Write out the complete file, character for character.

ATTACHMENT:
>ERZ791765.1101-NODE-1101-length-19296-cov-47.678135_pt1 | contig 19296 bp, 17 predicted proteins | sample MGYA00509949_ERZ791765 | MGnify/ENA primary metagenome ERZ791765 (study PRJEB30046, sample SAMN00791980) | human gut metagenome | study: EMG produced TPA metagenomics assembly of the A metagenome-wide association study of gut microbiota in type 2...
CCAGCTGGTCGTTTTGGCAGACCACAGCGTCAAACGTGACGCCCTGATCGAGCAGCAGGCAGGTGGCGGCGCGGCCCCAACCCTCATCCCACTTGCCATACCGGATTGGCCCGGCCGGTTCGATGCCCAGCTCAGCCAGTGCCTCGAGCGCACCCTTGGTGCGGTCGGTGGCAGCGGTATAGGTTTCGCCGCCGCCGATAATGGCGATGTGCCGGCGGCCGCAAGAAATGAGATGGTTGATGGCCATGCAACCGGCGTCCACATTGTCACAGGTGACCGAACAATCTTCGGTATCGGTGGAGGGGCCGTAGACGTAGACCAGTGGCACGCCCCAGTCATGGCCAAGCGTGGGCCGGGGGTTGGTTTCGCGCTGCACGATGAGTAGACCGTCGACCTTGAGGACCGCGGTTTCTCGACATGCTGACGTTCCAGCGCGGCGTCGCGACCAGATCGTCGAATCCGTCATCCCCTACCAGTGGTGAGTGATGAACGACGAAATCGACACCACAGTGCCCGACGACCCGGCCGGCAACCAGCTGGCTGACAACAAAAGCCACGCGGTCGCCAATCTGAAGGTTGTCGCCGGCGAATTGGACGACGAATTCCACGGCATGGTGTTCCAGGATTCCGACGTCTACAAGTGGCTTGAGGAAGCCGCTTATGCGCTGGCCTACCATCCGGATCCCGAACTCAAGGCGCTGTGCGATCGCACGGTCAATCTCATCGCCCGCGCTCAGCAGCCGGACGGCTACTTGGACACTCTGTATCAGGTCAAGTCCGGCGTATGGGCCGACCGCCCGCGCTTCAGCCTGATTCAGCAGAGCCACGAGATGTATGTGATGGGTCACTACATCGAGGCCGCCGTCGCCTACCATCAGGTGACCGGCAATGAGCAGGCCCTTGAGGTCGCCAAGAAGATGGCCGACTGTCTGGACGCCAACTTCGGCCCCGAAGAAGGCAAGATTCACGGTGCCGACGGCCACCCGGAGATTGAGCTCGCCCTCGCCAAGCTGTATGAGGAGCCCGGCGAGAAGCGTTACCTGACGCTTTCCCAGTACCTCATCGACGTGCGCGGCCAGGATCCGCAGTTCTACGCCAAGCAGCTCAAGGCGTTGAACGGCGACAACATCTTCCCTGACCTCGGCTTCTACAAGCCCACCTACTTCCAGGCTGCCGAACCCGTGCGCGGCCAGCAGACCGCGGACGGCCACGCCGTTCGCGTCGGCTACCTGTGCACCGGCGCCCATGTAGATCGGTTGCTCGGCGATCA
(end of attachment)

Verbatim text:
>ERZ791765.1101-NODE-1101-length-19296-cov-47.678135_pt1 | contig 19296 bp, 17 predicted proteins | sample MGYA00509949_ERZ791765 | MGnify/ENA primary metagenome ERZ791765 (study PRJEB30046, sample SAMN00791980) | human gut metagenome | study: EMG produced TPA metagenomics assembly of the A metagenome-wide association study of gut microbiota in type 2...
CCAGCTGGTCGTTTTGGCAGACCACAGCGTCAAACGTGACGCCCTGATCGAGCAGCAGGCAGGTGGCGGCGCGGCCCCAACCCTCATCCCACTTGCCATACCGGATTGGCCCGGCCGGTTCGATGCCCAGCTCAGCCAGTGCCTCGAGCGCACCCTTGGTGCGGTCGGTGGCAGCGGTATAGGTTTCGCCGCCGCCGATAATGGCGATGTGCCGGCGGCCGCAAGAAATGAGATGGTTGATGGCCATGCAACCGGCGTCCACATTGTCACAGGTGACCGAACAATCTTCGGTATCGGTGGAGGGGCCGTAGACGTAGACCAGTGGCACGCCCCAGTCATGGCCAAGCGTGGGCCGGGGGTTGGTTTCGCGCTGCACGATGAGTAGACCGTCGACCTTGAGGACCGCGGTTTCTCGACATGCTGACGTTCCAGCGCGGCGTCGCGACCAGATCGTCGAATCCGTCATCCCCTACCAGTGGTGAGTGATGAACGACGAAATCGACACCACAGTGCCCGACGACCCGGCCGGCAACCAGCTGGCTGACAACAAAAGCCACGCGGTCGCCAATCTGAAGGTTGTCGCCGGCGAATTGGACGACGAATTCCACGGCATGGTGTTCCAGGATTCCGACGTCTACAAGTGGCTTGAGGAAGCCGCTTATGCGCTGGCCTACCATCCGGATCCCGAACTCAAGGCGCTGTGCGATCGCACGGTCAATCTCATCGCCCGCGCTCAGCAGCCGGACGGCTACTTGGACACTCTGTATCAGGTCAAGTCCGGCGTATGGGCCGACCGCCCGCGCTTCAGCCTGATTCAGCAGAGCCACGAGATGTATGTGATGGGTCACTACATCGAGGCCGCCGTCGCCTACCATCAGGTGACCGGCAATGAGCAGGCCCTTGAGGTCGCCAAGAAGATGGCCGACTGTCTGGACGCCAACTTCGGCCCCGAAGAAGGCAAGATTCACGGTGCCGACGGCCACCCGGAGATTGAGCTCGCCCTCGCCAAGCTGTATGAGGAGCCCGGCGAGAAGCGTTACCTGACGCTTTCCCAGTACCTCATCGACGTGCGCGGCCAGGATCCGCAGTTCTACGCCAAGCAGCTCAAGGCGTTGAACGGCGACAACATCTTCCCTGACCTCGGCTTCTACAAGCCCACCTACTTCCAGGCTGCCGAACCCGTGCGCGGCCAGCAGACCGCGGACGGCCACGCCGTTCGCGTCGGCTACCTGTGCACCGGCGCCCATGTAGATCGGTTGCTCGGCGATCA